NGO information exchange
|The next threat to international radio|
|Monday, 16 June 2003|
The latest communications fad is a way of transmitting high data rate internet traffic over your house electrical wiring and the wires that connect your house to a nearby pole. There is a standard, developed by an industry consortium called the HomePlug Alliance, that plans to use the HF spectrum between 2 and 30 MHz for this connection. You plug your modem into a convenient power outlet. A similar modem near your service transformer picks the signals off the power line and converts them to a series of light pulses which travel via fiber optic cable to the internet interface. Because the power wiring in residential settings is unshielded, these signals will radiate and may cause interference to SW reception. Powerline communications systems also must design around interference. We all know about power-line noise at HF. Electrically noisy motors, fluorescent lights, halogen lamps, switching power supplies, and light dimmers have long been the bane of shortwave listeners. Received data bits tend to have significant error rates due to these interference sources. The HomePlug technology uses a combination of forward error correction (FEC), interleaving, error detection, and automatic repeat request (ARQ) techniques to correct bit errors. This technology is very similar to the methods used for reliable transmission of digital HF radio signals.
The power line distribution architecture also presents unique problems for the transmission engineer. In us neighborhoods, a distribution transformer usually provides power to a small group of homes. The distribution transformer acts as a choke at RF frequencies which effectively blocks the HomePlug signals from crossing into the main power distribution grid.
But signals from your neighbors house are connected in parallel with your own house wiring at the secondary of the distribution transformer. So even if you do not subscribe to broadband power-line services, your neighbors signals can radiate from your own house wiring into your antenna.
HomePlug uses orthogonal frequency division multiplexing (OFDM) as the basic transmission technique. ofdm divides the high-speed data stream to be transmitted into multiple parallel bit streams, each of which has a relatively low bit rate. Each bit stream then modulates one of a series of closely spaced carriers. In this respect the HomePlug standard is similar to the DRM standard for digital SW transmission.
The HomePlug standard uses multiple carriers between 4.5 and 21 MHz. The raw bit rate with all carriers active is 20 Mbps. The actual bit rate excluding the overhead is about 14 Mbps.
Amateur radio operators are also concerned that their use of the HF spectrum will be impacted by these signals. Luckily for the hams, the presence of a 1.5 kW transmitter near the power lines will also tend to disrupt the HomePlug power line communications.
The American Radio Relay League (ARRL), representing the interests of US hams, has been working with the HomePlug Alliance for several years to quantify and mitigate the threat. Because the HomePlug Alliance recognized the threat hams posed to their technology, they worked with the ARRL to help. The compromise solution for hams is reduced HomePlug modem transmitter power in each of the currently allocated ham bands. (I am concerned that this solution will forever constrain ham band allocations at hf to what exists today if this technology is widely deployed but thats not pertinent to SWLs or this article.)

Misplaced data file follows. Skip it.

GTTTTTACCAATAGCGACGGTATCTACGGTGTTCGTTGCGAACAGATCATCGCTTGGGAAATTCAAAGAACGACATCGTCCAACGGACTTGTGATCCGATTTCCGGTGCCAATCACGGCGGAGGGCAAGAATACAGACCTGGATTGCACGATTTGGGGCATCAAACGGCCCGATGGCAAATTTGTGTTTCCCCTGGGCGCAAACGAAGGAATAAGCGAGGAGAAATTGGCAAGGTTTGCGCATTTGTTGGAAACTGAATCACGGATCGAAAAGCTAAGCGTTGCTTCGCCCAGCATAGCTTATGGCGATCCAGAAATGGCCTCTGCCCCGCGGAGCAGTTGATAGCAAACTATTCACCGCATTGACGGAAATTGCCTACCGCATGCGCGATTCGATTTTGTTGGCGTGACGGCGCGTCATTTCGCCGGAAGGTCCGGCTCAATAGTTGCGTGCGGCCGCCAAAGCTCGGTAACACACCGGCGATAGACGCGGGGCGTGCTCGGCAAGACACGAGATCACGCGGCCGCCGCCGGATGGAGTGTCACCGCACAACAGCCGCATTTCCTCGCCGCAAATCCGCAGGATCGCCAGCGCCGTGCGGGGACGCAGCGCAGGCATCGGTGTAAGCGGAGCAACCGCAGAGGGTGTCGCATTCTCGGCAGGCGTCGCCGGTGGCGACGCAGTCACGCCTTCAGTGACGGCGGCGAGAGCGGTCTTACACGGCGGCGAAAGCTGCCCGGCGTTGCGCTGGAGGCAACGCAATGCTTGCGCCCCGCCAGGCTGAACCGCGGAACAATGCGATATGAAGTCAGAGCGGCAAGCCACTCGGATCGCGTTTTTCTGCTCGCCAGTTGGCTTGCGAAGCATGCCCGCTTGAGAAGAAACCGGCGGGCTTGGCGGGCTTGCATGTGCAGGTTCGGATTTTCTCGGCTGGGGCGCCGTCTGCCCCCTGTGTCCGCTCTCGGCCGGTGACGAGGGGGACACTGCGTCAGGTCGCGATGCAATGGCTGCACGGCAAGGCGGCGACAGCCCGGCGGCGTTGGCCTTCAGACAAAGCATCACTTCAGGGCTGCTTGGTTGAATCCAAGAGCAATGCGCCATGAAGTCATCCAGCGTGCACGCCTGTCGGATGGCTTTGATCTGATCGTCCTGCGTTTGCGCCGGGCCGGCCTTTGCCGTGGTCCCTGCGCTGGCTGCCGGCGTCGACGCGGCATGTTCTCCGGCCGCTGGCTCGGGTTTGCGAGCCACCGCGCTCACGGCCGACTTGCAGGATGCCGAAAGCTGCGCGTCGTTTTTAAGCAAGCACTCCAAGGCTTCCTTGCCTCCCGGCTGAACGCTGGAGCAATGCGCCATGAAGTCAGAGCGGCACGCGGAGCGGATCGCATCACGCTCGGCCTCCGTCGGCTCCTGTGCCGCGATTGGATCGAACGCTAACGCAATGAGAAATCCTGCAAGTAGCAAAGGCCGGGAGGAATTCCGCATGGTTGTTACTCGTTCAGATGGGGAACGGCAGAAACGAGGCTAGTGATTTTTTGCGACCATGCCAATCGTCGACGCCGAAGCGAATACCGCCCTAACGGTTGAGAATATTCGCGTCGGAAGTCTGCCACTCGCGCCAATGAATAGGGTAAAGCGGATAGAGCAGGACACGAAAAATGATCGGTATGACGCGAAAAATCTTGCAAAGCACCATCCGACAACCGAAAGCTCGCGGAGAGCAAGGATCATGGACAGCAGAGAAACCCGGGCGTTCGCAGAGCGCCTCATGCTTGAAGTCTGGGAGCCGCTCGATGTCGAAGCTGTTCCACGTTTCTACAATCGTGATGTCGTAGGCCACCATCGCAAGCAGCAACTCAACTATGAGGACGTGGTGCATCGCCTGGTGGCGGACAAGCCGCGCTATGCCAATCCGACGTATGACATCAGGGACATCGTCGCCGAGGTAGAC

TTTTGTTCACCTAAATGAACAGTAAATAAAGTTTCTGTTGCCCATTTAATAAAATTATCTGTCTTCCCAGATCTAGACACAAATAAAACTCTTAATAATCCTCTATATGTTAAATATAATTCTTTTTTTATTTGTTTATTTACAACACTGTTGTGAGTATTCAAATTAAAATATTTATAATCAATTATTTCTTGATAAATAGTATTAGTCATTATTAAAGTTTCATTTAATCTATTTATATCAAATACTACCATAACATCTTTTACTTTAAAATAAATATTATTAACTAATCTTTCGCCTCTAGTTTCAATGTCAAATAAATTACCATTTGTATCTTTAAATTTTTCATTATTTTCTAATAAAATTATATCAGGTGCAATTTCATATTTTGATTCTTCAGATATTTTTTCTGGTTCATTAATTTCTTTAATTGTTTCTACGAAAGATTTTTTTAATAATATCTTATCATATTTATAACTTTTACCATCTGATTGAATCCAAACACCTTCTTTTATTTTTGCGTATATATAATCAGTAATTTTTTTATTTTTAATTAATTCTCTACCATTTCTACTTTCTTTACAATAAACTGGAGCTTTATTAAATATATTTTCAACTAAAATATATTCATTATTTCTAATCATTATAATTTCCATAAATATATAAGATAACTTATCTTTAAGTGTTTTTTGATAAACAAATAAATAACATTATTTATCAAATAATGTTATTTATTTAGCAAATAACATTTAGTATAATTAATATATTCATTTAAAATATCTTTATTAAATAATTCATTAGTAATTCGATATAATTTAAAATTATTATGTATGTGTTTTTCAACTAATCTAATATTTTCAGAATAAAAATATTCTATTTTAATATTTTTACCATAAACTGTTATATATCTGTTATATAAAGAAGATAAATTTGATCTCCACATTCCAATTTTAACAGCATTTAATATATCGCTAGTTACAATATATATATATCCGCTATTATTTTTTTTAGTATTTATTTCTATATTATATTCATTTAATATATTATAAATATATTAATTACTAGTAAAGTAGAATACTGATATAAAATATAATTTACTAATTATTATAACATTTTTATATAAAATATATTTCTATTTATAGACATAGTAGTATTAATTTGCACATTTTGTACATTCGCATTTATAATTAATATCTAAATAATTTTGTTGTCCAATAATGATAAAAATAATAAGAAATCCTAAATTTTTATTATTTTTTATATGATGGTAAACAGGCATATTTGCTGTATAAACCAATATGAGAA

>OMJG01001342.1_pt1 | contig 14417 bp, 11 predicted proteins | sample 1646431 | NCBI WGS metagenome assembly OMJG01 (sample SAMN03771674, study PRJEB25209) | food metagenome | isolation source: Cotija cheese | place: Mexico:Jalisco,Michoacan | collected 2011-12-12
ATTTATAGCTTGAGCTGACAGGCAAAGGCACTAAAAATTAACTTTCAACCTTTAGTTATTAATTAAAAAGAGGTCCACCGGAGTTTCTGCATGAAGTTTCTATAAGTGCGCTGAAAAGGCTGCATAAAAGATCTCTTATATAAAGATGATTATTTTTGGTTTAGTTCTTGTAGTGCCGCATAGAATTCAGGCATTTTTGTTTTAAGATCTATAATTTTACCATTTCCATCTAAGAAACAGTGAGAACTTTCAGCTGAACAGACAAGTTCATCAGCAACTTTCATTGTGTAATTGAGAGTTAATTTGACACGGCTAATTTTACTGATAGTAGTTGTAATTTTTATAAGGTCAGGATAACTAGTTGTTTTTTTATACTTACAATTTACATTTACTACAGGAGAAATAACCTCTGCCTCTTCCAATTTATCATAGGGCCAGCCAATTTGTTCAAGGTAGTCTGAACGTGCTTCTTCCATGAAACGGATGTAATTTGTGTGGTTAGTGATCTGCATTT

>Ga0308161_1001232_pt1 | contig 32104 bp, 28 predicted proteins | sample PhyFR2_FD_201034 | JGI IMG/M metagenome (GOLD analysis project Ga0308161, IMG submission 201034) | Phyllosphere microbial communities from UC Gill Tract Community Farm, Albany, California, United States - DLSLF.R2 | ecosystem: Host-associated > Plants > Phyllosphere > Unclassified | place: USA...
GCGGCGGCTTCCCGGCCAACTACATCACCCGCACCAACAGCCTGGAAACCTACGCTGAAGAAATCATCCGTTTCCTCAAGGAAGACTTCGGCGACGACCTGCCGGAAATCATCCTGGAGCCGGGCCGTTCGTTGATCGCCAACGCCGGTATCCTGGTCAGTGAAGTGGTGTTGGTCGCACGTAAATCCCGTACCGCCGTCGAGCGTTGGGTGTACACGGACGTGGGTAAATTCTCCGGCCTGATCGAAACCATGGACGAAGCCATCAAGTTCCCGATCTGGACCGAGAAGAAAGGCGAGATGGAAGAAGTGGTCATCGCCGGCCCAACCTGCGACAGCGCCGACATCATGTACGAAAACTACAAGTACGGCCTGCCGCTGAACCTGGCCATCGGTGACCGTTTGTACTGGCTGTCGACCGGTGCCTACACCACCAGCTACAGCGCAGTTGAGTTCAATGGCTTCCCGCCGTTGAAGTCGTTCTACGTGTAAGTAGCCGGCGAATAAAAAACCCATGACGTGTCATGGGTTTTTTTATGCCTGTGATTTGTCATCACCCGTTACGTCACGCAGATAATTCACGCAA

ARRL has conducted real world tests using typical residential ham radio stations. The results of those tests confirmed the threat from this technology to SWLs. These tests were conducted in December 2000. The following excerpts from the ARRL test report are used here with permission of the ARRL. W1AW is the station at ARRL headquarters in Newington, CT. The complete report is available at the ARRL web site.
"A series of measurements were made using two antennas at W1AW. These results are contained in Table 1. The table shows the measurement frequency, a reading in dBµv with the HomePlug signal off, reading in dBµv with the HomePlug signal on, comment on audibility, and the antenna used for the measurement. All measurements were made using a quasi-peak (QP) detector and 10 kHz bandwidth."
Note that in the two SW broadcast bands measured, the interference was 3 dB above the ambient noise level at 6.54 MHz and 11 dB above ambient noise at 9.65 MHz. On 13.55 MHz the interference was less than 1 dB above the ambient level. Note that in all cases the notch suppression reduced interference inside the ham bands to less than 1 dB and barely audible subjective levels at worst.
"The second day, testing was performed at a single family dwelling, hosted by Paul Shafer, KB1BE. A quick measurement was made with the ESH2 connected to a PB5EM antenna pointed toward the house. Ambient signal level was measured at 6 dBµv QP (frequency not recorded). An increase of 2 dBµv was noted with the HomePlug signal on. (Anecdotally, a signal level of 20 dBµv was recorded when a fluorescent light in the next room was turned on.) An on/off comparison was made at 21.04 MHz. Both showed a reading of 8 dBµv, and the HomePlug signal was barely audible.
"A second set of measurements was made with a Moregain folded dipole antenna. The antenna was located on a mast approximately 40 feet high with one end approximately 10 feet from the house. The signal was injected in a basement outlet near the radio rig. Results are shown in Table 2."
Note that at 9.68 MHz the interference was 14 dB above the ambient noise level at 10.13 MHz.
At 6.7 MHz the interference was 5 dB above the ambient noise level at 7.02 MHz. In all cases the 30 dB notch suppressed interference inside the ham bands sufficiently to make it inaudible.
"A third set of measurements was made with a sloper antenna. The antenna was mounted on the same mast as the others at a height of 45 feet. One end of the antenna was anchored to the house. It was noted after the tests that the antenna terminated less than 10 feet from the service entrance to the house. Various outlet locations were measured as noted in the results found in Table 3."